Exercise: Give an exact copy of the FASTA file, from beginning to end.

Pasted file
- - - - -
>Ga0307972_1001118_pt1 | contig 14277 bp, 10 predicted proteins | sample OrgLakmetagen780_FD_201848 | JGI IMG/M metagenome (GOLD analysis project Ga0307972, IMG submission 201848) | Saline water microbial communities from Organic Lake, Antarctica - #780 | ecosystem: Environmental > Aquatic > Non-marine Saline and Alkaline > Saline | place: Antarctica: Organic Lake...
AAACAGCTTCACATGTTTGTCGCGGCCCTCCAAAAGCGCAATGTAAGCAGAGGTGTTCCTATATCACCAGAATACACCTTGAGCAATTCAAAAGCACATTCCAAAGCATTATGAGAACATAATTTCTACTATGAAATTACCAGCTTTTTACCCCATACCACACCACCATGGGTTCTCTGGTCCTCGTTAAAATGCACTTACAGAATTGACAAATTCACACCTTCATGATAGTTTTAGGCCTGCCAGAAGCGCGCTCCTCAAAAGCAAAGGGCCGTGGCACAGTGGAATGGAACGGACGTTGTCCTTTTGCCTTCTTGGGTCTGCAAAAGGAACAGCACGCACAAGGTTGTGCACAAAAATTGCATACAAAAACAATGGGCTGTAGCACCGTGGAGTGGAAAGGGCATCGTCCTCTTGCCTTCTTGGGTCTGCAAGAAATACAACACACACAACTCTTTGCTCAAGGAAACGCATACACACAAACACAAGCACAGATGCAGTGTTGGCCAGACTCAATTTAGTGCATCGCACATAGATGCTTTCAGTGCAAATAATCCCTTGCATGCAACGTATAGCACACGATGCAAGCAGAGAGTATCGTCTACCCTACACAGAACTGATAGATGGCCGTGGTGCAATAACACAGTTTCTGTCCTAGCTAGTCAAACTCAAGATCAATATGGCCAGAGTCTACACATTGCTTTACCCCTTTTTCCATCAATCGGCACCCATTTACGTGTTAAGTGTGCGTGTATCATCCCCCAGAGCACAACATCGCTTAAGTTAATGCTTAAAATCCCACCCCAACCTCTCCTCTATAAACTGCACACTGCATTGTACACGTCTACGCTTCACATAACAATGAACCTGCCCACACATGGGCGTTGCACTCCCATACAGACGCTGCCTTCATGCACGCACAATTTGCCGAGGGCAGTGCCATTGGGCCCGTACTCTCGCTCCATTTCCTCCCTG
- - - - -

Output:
>Ga0307972_1001118_pt1 | contig 14277 bp, 10 predicted proteins | sample OrgLakmetagen780_FD_201848 | JGI IMG/M metagenome (GOLD analysis project Ga0307972, IMG submission 201848) | Saline water microbial communities from Organic Lake, Antarctica - #780 | ecosystem: Environmental > Aquatic > Non-marine Saline and Alkaline > Saline | place: Antarctica: Organic Lake...
AAACAGCTTCACATGTTTGTCGCGGCCCTCCAAAAGCGCAATGTAAGCAGAGGTGTTCCTATATCACCAGAATACACCTTGAGCAATTCAAAAGCACATTCCAAAGCATTATGAGAACATAATTTCTACTATGAAATTACCAGCTTTTTACCCCATACCACACCACCATGGGTTCTCTGGTCCTCGTTAAAATGCACTTACAGAATTGACAAATTCACACCTTCATGATAGTTTTAGGCCTGCCAGAAGCGCGCTCCTCAAAAGCAAAGGGCCGTGGCACAGTGGAATGGAACGGACGTTGTCCTTTTGCCTTCTTGGGTCTGCAAAAGGAACAGCACGCACAAGGTTGTGCACAAAAATTGCATACAAAAACAATGGGCTGTAGCACCGTGGAGTGGAAAGGGCATCGTCCTCTTGCCTTCTTGGGTCTGCAAGAAATACAACACACACAACTCTTTGCTCAAGGAAACGCATACACACAAACACAAGCACAGATGCAGTGTTGGCCAGACTCAATTTAGTGCATCGCACATAGATGCTTTCAGTGCAAATAATCCCTTGCATGCAACGTATAGCACACGATGCAAGCAGAGAGTATCGTCTACCCTACACAGAACTGATAGATGGCCGTGGTGCAATAACACAGTTTCTGTCCTAGCTAGTCAAACTCAAGATCAATATGGCCAGAGTCTACACATTGCTTTACCCCTTTTTCCATCAATCGGCACCCATTTACGTGTTAAGTGTGCGTGTATCATCCCCCAGAGCACAACATCGCTTAAGTTAATGCTTAAAATCCCACCCCAACCTCTCCTCTATAAACTGCACACTGCATTGTACACGTCTACGCTTCACATAACAATGAACCTGCCCACACATGGGCGTTGCACTCCCATACAGACGCTGCCTTCATGCACGCACAATTTGCCGAGGGCAGTGCCATTGGGCCCGTACTCTCGCTCCATTTCCTCCCTG